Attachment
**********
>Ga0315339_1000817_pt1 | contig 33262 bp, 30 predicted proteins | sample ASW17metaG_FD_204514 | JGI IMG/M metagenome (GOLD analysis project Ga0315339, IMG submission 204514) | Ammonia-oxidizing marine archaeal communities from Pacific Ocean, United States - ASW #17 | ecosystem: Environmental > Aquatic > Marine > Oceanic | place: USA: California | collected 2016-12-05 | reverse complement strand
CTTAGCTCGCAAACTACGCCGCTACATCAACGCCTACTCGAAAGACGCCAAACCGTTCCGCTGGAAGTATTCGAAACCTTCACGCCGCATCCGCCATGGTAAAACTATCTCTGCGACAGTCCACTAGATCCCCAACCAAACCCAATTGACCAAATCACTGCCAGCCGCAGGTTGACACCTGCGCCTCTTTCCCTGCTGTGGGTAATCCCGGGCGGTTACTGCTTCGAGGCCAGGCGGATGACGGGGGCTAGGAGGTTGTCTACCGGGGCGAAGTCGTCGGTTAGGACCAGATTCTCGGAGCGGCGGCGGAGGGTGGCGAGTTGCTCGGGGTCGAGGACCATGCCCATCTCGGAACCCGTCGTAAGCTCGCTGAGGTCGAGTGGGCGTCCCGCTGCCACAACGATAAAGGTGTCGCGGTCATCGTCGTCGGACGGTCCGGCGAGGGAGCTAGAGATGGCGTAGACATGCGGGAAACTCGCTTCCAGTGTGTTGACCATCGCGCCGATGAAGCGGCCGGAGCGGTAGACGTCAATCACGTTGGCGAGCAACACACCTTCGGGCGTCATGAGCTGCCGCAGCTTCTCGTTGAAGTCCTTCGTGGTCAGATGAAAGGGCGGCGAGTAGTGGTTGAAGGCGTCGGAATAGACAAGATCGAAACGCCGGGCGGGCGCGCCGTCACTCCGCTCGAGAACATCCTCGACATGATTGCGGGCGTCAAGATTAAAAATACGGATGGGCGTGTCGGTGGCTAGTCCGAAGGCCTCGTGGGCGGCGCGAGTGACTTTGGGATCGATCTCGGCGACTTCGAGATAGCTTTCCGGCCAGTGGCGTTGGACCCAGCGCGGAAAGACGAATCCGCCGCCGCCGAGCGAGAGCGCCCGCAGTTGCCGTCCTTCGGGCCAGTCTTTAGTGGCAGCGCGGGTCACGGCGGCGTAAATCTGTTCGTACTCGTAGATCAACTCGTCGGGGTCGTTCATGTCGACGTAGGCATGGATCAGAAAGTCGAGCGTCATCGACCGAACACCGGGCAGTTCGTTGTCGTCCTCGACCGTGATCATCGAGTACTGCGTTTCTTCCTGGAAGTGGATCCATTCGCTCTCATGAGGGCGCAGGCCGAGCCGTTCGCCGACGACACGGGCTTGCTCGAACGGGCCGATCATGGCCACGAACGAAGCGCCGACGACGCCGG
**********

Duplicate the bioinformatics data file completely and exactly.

>Ga0315339_1000817_pt1 | contig 33262 bp, 30 predicted proteins | sample ASW17metaG_FD_204514 | JGI IMG/M metagenome (GOLD analysis project Ga0315339, IMG submission 204514) | Ammonia-oxidizing marine archaeal communities from Pacific Ocean, United States - ASW #17 | ecosystem: Environmental > Aquatic > Marine > Oceanic | place: USA: California | collected 2016-12-05 | reverse complement strand
CTTAGCTCGCAAACTACGCCGCTACATCAACGCCTACTCGAAAGACGCCAAACCGTTCCGCTGGAAGTATTCGAAACCTTCACGCCGCATCCGCCATGGTAAAACTATCTCTGCGACAGTCCACTAGATCCCCAACCAAACCCAATTGACCAAATCACTGCCAGCCGCAGGTTGACACCTGCGCCTCTTTCCCTGCTGTGGGTAATCCCGGGCGGTTACTGCTTCGAGGCCAGGCGGATGACGGGGGCTAGGAGGTTGTCTACCGGGGCGAAGTCGTCGGTTAGGACCAGATTCTCGGAGCGGCGGCGGAGGGTGGCGAGTTGCTCGGGGTCGAGGACCATGCCCATCTCGGAACCCGTCGTAAGCTCGCTGAGGTCGAGTGGGCGTCCCGCTGCCACAACGATAAAGGTGTCGCGGTCATCGTCGTCGGACGGTCCGGCGAGGGAGCTAGAGATGGCGTAGACATGCGGGAAACTCGCTTCCAGTGTGTTGACCATCGCGCCGATGAAGCGGCCGGAGCGGTAGACGTCAATCACGTTGGCGAGCAACACACCTTCGGGCGTCATGAGCTGCCGCAGCTTCTCGTTGAAGTCCTTCGTGGTCAGATGAAAGGGCGGCGAGTAGTGGTTGAAGGCGTCGGAATAGACAAGATCGAAACGCCGGGCGGGCGCGCCGTCACTCCGCTCGAGAACATCCTCGACATGATTGCGGGCGTCAAGATTAAAAATACGGATGGGCGTGTCGGTGGCTAGTCCGAAGGCCTCGTGGGCGGCGCGAGTGACTTTGGGATCGATCTCGGCGACTTCGAGATAGCTTTCCGGCCAGTGGCGTTGGACCCAGCGCGGAAAGACGAATCCGCCGCCGCCGAGCGAGAGCGCCCGCAGTTGCCGTCCTTCGGGCCAGTCTTTAGTGGCAGCGCGGGTCACGGCGGCGTAAATCTGTTCGTACTCGTAGATCAACTCGTCGGGGTCGTTCATGTCGACGTAGGCATGGATCAGAAAGTCGAGCGTCATCGACCGAACACCGGGCAGTTCGTTGTCGTCCTCGACCGTGATCATCGAGTACTGCGTTTCTTCCTGGAAGTGGATCCATTCGCTCTCATGAGGGCGCAGGCCGAGCCGTTCGCCGACGACACGGGCTTGCTCGAACGGGCCGATCATGGCCACGAACGAAGCGCCGACGACGCCGG